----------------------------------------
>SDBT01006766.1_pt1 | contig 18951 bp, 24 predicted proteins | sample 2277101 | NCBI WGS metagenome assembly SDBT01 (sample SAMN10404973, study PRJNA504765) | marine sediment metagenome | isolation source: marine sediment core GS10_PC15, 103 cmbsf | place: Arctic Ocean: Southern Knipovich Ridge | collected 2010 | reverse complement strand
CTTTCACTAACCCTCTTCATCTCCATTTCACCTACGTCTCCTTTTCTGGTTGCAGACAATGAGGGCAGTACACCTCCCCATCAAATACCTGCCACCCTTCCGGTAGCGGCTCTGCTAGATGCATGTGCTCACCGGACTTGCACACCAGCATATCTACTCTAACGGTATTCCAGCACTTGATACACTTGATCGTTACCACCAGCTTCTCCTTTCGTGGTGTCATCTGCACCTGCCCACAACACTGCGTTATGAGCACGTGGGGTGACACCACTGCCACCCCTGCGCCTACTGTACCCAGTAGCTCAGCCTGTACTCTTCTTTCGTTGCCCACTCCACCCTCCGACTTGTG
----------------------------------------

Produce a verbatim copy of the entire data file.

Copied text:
>SDBT01006766.1_pt1 | contig 18951 bp, 24 predicted proteins | sample 2277101 | NCBI WGS metagenome assembly SDBT01 (sample SAMN10404973, study PRJNA504765) | marine sediment metagenome | isolation source: marine sediment core GS10_PC15, 103 cmbsf | place: Arctic Ocean: Southern Knipovich Ridge | collected 2010 | reverse complement strand
CTTTCACTAACCCTCTTCATCTCCATTTCACCTACGTCTCCTTTTCTGGTTGCAGACAATGAGGGCAGTACACCTCCCCATCAAATACCTGCCACCCTTCCGGTAGCGGCTCTGCTAGATGCATGTGCTCACCGGACTTGCACACCAGCATATCTACTCTAACGGTATTCCAGCACTTGATACACTTGATCGTTACCACCAGCTTCTCCTTTCGTGGTGTCATCTGCACCTGCCCACAACACTGCGTTATGAGCACGTGGGGTGACACCACTGCCACCCCTGCGCCTACTGTACCCAGTAGCTCAGCCTGTACTCTTCTTTCGTTGCCCACTCCACCCTCCGACTTGTG